What does raising meat chickens have to do with dog food nutrition? Here's a little history you should be aware of.
Still better than dry dog food, I don't feed it to my family or dogs nearly as much as I used to because it leaves me uncomfortable.
Are you old enough to notice chicken is not what it used to be?
I remember my mom teaching me about the purchase of chicken for the family meal.
There were three grades of chicken. I’ll start at the top of the line and most expensive.
Roaster Chicken: These hens were well fed specimens who reached adulthood (presumably by eating lots of healthy whole grains.) These plump good sized hens had just enough fat to roast or rotisserie whole and have mouthwatering tasty tenderness.
Young Fryer: A chicken not quite as old or mature, a fryer had less fat and could be purchased whole or in pieces. My mother always bought them whole and cut them up herself to save a few pennies in feeding the seven of us. The fryer was a staple in our diet since it was cheaper than the roaster and still tender enough for baking or frying.
. . .
Funny how I still love drumsticks. Being one of the youngest kids it’s as far as I progressed in the mealtime hierarchy. The baby got a wing, I got the drumstick and the older kids fought over the rest. I don’t think I even tasted a chicken breast until I left home and I still think they're too dry to eat unless sliced in a sandwich.
. . .
Soup Chicken: Last on the list and the cheapest chicken to buy, my mother told me they were retired egg layers. Too tough to bake or fry, they made the soup or stew pot. The cooked pieces were small so chewiness was not an issue.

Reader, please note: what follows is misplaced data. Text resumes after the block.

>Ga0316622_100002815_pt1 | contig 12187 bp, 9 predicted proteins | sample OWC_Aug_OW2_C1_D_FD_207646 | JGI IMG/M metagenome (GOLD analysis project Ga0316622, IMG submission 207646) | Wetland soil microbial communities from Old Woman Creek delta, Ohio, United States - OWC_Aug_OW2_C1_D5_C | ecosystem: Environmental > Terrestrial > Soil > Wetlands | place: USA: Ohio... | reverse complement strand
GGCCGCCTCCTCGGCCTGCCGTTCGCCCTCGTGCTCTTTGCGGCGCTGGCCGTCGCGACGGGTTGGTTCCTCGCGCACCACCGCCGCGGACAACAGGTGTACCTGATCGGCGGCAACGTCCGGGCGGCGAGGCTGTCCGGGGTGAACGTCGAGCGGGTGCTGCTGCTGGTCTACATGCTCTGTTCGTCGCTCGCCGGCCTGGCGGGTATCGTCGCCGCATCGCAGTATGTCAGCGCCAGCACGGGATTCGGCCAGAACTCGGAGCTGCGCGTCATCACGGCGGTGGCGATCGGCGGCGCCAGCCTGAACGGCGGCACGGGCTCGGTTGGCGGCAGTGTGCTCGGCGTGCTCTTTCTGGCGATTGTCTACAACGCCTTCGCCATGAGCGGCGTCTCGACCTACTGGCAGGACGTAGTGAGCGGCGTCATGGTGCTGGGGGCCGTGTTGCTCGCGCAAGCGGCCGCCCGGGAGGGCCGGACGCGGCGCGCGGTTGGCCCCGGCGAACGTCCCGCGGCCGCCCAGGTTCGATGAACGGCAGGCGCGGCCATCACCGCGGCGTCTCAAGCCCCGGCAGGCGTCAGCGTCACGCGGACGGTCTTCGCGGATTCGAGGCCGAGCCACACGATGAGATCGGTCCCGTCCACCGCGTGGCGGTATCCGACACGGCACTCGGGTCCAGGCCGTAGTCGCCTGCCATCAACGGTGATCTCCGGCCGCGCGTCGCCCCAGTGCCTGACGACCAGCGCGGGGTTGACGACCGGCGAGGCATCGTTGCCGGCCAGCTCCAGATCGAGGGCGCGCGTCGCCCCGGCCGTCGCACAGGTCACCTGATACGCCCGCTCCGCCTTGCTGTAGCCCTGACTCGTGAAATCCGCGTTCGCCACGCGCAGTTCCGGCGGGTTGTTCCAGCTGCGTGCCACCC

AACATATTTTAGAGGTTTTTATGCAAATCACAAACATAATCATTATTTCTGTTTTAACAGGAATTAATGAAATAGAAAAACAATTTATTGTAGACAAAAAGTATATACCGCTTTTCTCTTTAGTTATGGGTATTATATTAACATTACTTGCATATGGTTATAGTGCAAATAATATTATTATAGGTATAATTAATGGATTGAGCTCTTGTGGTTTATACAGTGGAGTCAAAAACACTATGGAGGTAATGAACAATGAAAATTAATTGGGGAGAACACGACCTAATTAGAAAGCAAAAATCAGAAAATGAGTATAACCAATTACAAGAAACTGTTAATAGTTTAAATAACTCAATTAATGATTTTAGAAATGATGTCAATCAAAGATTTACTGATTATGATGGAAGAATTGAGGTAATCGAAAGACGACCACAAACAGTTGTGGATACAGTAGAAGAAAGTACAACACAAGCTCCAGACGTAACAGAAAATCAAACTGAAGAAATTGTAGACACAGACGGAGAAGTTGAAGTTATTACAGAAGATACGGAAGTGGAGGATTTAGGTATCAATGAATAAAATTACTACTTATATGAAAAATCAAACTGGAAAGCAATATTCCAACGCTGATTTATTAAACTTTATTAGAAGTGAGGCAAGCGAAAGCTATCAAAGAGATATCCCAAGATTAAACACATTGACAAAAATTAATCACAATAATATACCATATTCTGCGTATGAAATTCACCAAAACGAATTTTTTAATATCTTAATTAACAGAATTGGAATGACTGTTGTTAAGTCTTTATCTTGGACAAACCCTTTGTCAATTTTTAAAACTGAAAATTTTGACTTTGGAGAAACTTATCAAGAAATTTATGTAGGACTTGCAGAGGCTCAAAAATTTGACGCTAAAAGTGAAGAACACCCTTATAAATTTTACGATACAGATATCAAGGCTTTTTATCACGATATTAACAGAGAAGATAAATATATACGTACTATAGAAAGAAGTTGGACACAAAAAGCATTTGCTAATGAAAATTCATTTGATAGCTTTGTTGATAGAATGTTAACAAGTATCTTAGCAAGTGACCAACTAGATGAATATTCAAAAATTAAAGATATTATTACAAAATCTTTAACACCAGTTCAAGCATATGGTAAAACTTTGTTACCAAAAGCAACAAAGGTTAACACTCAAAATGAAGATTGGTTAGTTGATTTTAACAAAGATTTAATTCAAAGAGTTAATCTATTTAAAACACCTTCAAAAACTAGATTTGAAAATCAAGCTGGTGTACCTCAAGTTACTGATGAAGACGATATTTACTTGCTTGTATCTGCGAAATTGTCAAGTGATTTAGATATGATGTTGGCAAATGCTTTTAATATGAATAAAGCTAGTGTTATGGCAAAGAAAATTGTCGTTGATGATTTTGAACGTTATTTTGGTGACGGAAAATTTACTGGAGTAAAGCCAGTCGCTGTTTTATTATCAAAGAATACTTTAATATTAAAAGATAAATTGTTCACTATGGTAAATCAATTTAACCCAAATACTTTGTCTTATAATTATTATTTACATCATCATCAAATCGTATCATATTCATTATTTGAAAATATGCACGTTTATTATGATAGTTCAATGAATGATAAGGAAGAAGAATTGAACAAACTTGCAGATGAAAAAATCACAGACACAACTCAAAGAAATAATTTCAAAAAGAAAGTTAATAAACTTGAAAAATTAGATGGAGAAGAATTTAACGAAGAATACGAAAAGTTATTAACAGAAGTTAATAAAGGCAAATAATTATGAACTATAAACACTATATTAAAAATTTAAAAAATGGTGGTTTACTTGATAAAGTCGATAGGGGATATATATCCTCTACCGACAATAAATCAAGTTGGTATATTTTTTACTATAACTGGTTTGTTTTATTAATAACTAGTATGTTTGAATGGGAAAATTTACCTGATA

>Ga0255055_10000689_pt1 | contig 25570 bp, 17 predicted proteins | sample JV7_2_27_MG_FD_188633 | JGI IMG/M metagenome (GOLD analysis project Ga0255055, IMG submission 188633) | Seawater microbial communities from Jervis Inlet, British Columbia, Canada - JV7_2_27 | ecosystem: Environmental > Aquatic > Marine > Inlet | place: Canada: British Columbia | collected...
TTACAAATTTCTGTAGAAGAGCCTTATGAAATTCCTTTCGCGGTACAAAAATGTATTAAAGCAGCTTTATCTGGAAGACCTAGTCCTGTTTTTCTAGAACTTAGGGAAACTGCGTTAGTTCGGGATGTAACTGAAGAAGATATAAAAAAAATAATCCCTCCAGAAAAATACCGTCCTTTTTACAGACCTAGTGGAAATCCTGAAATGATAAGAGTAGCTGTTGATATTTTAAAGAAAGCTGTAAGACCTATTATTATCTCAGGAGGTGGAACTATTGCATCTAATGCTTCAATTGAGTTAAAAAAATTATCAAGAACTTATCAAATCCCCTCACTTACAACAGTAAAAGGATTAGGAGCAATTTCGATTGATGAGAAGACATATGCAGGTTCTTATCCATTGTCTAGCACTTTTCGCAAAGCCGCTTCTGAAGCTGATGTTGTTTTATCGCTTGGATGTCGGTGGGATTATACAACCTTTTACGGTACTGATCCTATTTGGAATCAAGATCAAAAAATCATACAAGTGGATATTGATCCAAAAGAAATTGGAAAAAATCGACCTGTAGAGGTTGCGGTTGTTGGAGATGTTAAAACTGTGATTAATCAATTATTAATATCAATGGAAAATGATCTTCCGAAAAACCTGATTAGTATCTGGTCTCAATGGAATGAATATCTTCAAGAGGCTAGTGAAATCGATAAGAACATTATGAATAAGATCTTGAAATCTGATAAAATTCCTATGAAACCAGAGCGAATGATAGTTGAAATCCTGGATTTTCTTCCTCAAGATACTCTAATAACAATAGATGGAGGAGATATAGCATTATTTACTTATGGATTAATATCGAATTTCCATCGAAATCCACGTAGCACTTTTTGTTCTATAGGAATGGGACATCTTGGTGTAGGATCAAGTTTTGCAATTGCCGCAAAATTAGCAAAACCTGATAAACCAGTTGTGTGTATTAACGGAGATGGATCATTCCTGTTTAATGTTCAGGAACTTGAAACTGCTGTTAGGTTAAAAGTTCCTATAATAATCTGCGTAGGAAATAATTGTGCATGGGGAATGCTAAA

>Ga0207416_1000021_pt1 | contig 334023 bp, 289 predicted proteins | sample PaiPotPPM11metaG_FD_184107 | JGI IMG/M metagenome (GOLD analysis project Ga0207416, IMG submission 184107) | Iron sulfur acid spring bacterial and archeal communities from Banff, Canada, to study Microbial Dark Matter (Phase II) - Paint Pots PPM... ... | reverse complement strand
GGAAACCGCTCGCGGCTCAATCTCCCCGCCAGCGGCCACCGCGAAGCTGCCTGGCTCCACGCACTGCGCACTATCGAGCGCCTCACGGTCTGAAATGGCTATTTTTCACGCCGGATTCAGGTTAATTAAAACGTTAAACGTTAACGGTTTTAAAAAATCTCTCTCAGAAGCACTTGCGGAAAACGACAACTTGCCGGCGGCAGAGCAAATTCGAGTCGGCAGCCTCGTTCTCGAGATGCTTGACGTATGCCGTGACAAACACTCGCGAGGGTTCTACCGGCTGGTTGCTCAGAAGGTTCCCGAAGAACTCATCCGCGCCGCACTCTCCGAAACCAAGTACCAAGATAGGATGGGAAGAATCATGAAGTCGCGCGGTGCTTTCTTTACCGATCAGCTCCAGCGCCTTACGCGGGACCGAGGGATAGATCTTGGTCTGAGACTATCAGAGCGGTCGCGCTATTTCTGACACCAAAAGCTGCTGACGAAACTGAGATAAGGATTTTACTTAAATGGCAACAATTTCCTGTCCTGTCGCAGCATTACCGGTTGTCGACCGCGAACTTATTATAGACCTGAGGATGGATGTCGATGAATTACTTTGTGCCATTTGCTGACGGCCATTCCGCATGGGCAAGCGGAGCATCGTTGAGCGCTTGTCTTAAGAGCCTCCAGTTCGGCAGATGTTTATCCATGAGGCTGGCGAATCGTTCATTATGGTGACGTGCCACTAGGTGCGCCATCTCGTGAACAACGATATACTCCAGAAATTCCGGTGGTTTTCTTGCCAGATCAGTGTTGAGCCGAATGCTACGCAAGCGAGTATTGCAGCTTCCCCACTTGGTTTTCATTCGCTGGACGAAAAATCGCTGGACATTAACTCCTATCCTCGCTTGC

Now let’s step ahead 40 or 50 years. Not only has raising meat chickens changed, but the flavor of those birds has changed as well. With consumers wanting low cost chicken and the producers wanting profit, technology stepped in.
Raising meat chickens in overcrowded conditions led to disease,
just like it would in nature. Rather than using more land like a free
range bird, antibiotics became a routine precautionary measure.
To accelerate growth and get that bird to market faster, growth hormones were added. Now instead of waiting seven or eight months for a chicken to mature, it gets butchered at seven to eight weeks.
True roasters are a thing of the past in most grocery meat sections. Instead, a quick grown chicken is injected with water, juices and flavoring to plump it up and tenderize it. (Read that fine print.)
Feed is cheaper and unnatural. What happened to all the antibiotics and growth hormones in chicken? They didn’t disappear. They became part of the meat. Yum.
Raising Free Range Meat Chickens
Free range chickens are just that. Raised the old fashioned natural way, the optimum free range chicken would be raised like this:
Let’s say a health conscious producer raises both beef and chicken. They have several grass pastures and rotate their livestock. First the cows graze on the healthy non-fertilized grass until they lower it but do not delete it.
When they move to the next pasture, the chickens move in behind the cows. The chickens eat bugs and plant parts. Any insects attracted to the cow manure become a meal while the manure gets spread out naturally by the chickens. This keeps down the insect population and speeds up the manure decomposition which then feeds the grass.
A traveling hen-house is provided for roosting at night and egg laying for any mature members of the flock. These birds are not only dozens of times healthier, they are happier. If you believe in healing energy and toxic energy, a free range chicken feeds you not only quality food, but quality energy!